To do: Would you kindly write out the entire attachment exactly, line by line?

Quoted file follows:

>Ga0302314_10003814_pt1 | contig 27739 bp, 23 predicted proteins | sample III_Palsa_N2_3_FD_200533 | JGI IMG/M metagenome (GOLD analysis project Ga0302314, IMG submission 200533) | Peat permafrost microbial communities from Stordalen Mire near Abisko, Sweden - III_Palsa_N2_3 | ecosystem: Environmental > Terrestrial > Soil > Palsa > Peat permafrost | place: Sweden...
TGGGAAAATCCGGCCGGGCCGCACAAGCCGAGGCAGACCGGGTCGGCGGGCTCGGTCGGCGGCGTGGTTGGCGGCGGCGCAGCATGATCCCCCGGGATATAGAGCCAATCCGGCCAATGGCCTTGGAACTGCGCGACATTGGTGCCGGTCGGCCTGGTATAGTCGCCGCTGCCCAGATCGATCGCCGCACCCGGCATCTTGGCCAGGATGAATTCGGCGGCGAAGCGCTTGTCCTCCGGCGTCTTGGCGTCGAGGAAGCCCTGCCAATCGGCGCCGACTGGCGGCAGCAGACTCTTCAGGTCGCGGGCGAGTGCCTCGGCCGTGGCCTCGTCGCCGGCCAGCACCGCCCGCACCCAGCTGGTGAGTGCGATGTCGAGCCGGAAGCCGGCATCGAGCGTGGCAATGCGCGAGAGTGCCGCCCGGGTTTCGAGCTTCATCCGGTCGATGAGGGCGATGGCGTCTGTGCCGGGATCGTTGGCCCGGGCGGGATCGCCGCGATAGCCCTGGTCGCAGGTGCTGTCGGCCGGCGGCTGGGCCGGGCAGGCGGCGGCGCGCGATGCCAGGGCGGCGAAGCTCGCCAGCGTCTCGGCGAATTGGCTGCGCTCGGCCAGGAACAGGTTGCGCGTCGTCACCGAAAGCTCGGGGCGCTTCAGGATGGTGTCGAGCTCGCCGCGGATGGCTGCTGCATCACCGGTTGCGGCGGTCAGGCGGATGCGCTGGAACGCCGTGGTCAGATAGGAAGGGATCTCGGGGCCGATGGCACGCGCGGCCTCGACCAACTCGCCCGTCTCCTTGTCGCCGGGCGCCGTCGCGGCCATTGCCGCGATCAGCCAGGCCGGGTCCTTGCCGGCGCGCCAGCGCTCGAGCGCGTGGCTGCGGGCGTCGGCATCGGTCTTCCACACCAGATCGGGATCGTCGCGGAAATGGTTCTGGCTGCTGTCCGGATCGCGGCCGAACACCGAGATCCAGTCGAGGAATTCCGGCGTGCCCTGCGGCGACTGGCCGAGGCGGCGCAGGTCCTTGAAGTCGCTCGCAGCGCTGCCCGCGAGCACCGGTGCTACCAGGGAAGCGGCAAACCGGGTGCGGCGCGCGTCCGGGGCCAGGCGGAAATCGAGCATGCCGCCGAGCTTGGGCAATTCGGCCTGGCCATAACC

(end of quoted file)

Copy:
>Ga0302314_10003814_pt1 | contig 27739 bp, 23 predicted proteins | sample III_Palsa_N2_3_FD_200533 | JGI IMG/M metagenome (GOLD analysis project Ga0302314, IMG submission 200533) | Peat permafrost microbial communities from Stordalen Mire near Abisko, Sweden - III_Palsa_N2_3 | ecosystem: Environmental > Terrestrial > Soil > Palsa > Peat permafrost | place: Sweden...
TGGGAAAATCCGGCCGGGCCGCACAAGCCGAGGCAGACCGGGTCGGCGGGCTCGGTCGGCGGCGTGGTTGGCGGCGGCGCAGCATGATCCCCCGGGATATAGAGCCAATCCGGCCAATGGCCTTGGAACTGCGCGACATTGGTGCCGGTCGGCCTGGTATAGTCGCCGCTGCCCAGATCGATCGCCGCACCCGGCATCTTGGCCAGGATGAATTCGGCGGCGAAGCGCTTGTCCTCCGGCGTCTTGGCGTCGAGGAAGCCCTGCCAATCGGCGCCGACTGGCGGCAGCAGACTCTTCAGGTCGCGGGCGAGTGCCTCGGCCGTGGCCTCGTCGCCGGCCAGCACCGCCCGCACCCAGCTGGTGAGTGCGATGTCGAGCCGGAAGCCGGCATCGAGCGTGGCAATGCGCGAGAGTGCCGCCCGGGTTTCGAGCTTCATCCGGTCGATGAGGGCGATGGCGTCTGTGCCGGGATCGTTGGCCCGGGCGGGATCGCCGCGATAGCCCTGGTCGCAGGTGCTGTCGGCCGGCGGCTGGGCCGGGCAGGCGGCGGCGCGCGATGCCAGGGCGGCGAAGCTCGCCAGCGTCTCGGCGAATTGGCTGCGCTCGGCCAGGAACAGGTTGCGCGTCGTCACCGAAAGCTCGGGGCGCTTCAGGATGGTGTCGAGCTCGCCGCGGATGGCTGCTGCATCACCGGTTGCGGCGGTCAGGCGGATGCGCTGGAACGCCGTGGTCAGATAGGAAGGGATCTCGGGGCCGATGGCACGCGCGGCCTCGACCAACTCGCCCGTCTCCTTGTCGCCGGGCGCCGTCGCGGCCATTGCCGCGATCAGCCAGGCCGGGTCCTTGCCGGCGCGCCAGCGCTCGAGCGCGTGGCTGCGGGCGTCGGCATCGGTCTTCCACACCAGATCGGGATCGTCGCGGAAATGGTTCTGGCTGCTGTCCGGATCGCGGCCGAACACCGAGATCCAGTCGAGGAATTCCGGCGTGCCCTGCGGCGACTGGCCGAGGCGGCGCAGGTCCTTGAAGTCGCTCGCAGCGCTGCCCGCGAGCACCGGTGCTACCAGGGAAGCGGCAAACCGGGTGCGGCGCGCGTCCGGGGCCAGGCGGAAATCGAGCATGCCGCCGAGCTTGGGCAATTCGGCCTGGCCATAACC